If investors believe that a specific debt issue will soon be upgraded, they can use the credit-upgrade trade. When a bond issuer gets upgraded, the bond price often increases while the yield decreases. 

The credit rating agency may increase a firm’s rating if it believes the company has become less hazardous and it’s financial standing and business prospects have improved.  

By purchasing the bond before the credit upgrade, the investor in the credit-upgrade trade is hoping to capitalize on this expected price increase. But to execute this trade successfully, credit analysis skills are needed. Additionally, trades of the credit-upgrade variety frequently occur near the boundary between investment-grade and below-investment-grade ratings. A shift from investment grade to junk bond rating might bring about large rewards for the trader. Many institutional investors are prohibited from purchasing debt with a rating below investment grade is a major factor in this.  

Credit-defense trade  

Credit-defense trades are the following popular trade. Certain industries are more likely than others to default on their debt obligations during periods of rising economic and market instability. As a result, the trader might take a more defensive stance and withdraw funds from industries that are predicted to do poorly or where there is the greatest uncertainty.  

For instance, many investors reduced their exposure to the European debt markets during the financial crisis that spread across the continent in 2010 and 2011 because of the elevated risk of sovereign debt default. This was a smart decision by traders who didn’t hesitate to exit as the crisis worsened.  

Additionally, warning signs that a particular sector will lose money may be the impetus for starting credit-defense trades in your portfolio. For instance, more rivalry within a given industry (perhaps due to lower entry barriers) might result in downward pressure on profit margins for all businesses within that industry. As a result, some weaker businesses may be driven off the market or, worst-case scenario, file for bankruptcy.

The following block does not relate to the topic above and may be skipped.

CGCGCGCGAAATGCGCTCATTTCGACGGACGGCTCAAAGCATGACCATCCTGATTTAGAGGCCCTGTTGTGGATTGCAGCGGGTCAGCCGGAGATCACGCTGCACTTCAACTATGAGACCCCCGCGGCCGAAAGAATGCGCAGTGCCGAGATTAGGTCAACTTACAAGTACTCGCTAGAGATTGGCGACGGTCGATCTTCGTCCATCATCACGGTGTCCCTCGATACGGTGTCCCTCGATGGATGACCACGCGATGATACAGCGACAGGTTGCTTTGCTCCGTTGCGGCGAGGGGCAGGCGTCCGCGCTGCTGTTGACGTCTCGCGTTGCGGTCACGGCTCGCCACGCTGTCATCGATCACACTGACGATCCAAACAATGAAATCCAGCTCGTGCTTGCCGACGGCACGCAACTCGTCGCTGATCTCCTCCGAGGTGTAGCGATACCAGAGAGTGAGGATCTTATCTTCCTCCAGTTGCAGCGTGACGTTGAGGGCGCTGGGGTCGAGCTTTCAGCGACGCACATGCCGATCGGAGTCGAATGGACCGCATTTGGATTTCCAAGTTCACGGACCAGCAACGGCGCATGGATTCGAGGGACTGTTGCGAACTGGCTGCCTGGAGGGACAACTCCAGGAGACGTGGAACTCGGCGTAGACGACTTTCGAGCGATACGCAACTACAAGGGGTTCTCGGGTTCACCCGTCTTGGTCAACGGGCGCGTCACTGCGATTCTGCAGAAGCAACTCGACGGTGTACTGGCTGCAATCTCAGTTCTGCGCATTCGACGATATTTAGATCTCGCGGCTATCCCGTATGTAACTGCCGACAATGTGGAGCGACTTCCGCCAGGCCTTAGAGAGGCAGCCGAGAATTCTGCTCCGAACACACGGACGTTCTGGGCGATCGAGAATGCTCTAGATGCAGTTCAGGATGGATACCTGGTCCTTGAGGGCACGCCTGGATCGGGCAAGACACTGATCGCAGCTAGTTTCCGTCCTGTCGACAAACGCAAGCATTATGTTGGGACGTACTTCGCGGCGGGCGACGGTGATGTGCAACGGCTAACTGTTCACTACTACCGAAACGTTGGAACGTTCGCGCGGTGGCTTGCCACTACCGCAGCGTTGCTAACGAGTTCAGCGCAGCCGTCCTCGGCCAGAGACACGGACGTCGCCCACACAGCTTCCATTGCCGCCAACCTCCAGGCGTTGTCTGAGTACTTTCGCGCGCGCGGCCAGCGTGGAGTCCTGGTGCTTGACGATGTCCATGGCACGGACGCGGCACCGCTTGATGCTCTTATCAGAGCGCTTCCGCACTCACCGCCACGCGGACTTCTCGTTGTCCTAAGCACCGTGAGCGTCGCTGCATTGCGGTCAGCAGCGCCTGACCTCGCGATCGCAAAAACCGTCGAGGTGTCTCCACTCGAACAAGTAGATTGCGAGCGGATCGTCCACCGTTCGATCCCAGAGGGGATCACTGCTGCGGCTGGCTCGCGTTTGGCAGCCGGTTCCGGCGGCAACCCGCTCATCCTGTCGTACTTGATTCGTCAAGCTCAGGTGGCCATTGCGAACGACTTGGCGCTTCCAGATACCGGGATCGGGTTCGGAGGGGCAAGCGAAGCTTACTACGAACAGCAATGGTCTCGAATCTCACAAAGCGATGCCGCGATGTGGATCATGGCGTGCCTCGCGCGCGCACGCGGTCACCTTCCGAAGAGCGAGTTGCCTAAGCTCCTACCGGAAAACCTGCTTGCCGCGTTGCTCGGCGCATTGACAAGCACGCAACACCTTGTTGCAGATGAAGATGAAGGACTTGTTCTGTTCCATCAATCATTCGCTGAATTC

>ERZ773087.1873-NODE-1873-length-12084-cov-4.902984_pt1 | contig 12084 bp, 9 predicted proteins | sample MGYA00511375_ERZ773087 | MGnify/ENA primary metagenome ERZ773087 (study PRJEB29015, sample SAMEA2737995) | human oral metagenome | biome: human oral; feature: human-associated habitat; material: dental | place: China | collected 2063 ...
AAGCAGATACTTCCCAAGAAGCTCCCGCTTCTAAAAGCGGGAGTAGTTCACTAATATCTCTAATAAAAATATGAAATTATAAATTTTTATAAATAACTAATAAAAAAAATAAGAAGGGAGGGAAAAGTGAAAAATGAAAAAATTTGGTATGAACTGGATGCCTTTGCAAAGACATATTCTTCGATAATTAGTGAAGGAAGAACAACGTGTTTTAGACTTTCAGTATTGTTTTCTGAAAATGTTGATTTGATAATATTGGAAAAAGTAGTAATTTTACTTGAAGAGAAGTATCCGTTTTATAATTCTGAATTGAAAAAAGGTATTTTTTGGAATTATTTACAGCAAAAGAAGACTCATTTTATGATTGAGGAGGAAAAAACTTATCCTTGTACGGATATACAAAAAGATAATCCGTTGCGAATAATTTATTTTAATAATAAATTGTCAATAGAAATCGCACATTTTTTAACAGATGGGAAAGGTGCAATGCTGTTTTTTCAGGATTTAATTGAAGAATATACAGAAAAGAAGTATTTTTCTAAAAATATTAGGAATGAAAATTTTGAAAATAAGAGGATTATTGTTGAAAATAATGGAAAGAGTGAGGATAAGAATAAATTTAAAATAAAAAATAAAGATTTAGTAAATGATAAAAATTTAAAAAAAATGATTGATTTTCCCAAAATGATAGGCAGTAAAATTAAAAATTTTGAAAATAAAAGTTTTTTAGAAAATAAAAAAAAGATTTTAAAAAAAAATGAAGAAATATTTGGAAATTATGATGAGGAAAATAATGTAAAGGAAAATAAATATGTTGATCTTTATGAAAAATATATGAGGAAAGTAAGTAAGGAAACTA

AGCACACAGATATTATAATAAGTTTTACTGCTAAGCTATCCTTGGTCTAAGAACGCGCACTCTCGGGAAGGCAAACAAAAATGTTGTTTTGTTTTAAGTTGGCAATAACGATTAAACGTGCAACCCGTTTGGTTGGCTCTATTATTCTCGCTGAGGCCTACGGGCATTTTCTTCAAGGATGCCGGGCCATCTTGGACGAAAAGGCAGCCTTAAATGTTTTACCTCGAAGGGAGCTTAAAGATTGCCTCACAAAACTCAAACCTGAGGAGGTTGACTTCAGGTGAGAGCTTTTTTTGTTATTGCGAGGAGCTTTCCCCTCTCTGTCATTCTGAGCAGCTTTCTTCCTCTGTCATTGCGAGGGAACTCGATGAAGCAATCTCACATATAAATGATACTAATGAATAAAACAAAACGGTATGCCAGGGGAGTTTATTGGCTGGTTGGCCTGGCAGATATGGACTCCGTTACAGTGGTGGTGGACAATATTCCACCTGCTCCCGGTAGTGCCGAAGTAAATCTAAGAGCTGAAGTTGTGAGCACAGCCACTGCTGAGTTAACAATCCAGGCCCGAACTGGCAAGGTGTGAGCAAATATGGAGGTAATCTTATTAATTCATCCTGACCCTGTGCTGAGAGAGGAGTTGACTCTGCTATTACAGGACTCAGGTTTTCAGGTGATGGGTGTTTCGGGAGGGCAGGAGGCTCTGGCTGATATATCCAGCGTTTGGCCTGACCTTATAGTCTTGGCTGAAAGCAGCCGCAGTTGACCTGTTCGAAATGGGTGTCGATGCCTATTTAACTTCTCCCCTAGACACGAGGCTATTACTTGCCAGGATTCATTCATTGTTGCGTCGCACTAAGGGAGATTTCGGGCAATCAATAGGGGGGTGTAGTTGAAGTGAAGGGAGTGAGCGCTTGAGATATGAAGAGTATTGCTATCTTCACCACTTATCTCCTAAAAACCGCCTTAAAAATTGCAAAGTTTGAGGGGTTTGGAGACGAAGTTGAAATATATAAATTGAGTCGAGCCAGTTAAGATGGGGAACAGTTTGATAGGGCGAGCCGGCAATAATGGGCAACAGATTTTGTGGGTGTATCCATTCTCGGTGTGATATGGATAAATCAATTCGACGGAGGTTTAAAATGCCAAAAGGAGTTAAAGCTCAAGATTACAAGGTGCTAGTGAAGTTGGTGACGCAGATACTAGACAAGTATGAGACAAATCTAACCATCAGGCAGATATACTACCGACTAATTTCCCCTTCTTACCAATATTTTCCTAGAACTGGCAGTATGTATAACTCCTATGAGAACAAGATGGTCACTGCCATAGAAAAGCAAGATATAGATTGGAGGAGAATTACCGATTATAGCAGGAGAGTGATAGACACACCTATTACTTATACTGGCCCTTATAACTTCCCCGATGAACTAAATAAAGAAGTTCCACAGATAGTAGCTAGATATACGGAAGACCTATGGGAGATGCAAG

Sector-Rotation Trades  

Sector-rotation trades aim to redistribute capital to industries or sectors that are anticipated to do better than others instead of credit-defense transactions that aim to safeguard the portfolio.  

Rotating bonds between cyclical and non-cyclical sectors according to your opinion of the direction the economy is headed is a popular sector-level approach.  

For instance, many investors and portfolio managers switched their bond portfolios during the U.S. recession that started in 2007/08 from cyclical sectors (like retail) to non-cyclical sectors (consumer staples).  

Those who took their time or were hesitant to exit cyclical sectors found that their portfolio underperformed compared to others.  

Yield Curve Adjustments  

A bond portfolio’s duration gauges how sensitive its price is to interest rate movements. In contrast to low-duration bonds, high-duration bonds are more sensitive to changes in interest rates.  

For instance, a portfolio of bonds with a five-year maturity can be anticipated to fluctuate by 5% in response to a 1% change in interest rates.  

Depending on your perception of interest rate direction, the yield curve adjustment trade adjusts the duration of your bond portfolio to obtain enhanced or decreased sensitivity to interest rates. Increase the bond portfolio’s duration in anticipation of a decline in interest rates because the price of bonds is inversely correlated to interest rates, meaning that a decrease in interest rates raises bond prices, and an increase in interest rates causes a decrease in bond prices.  

For instance, in the 1980s, when interest rates were in the double digits, a trader may have expanded the duration of their bond portfolio in preparation for the reduction if they had known that rates would be steadily declining in the years to come.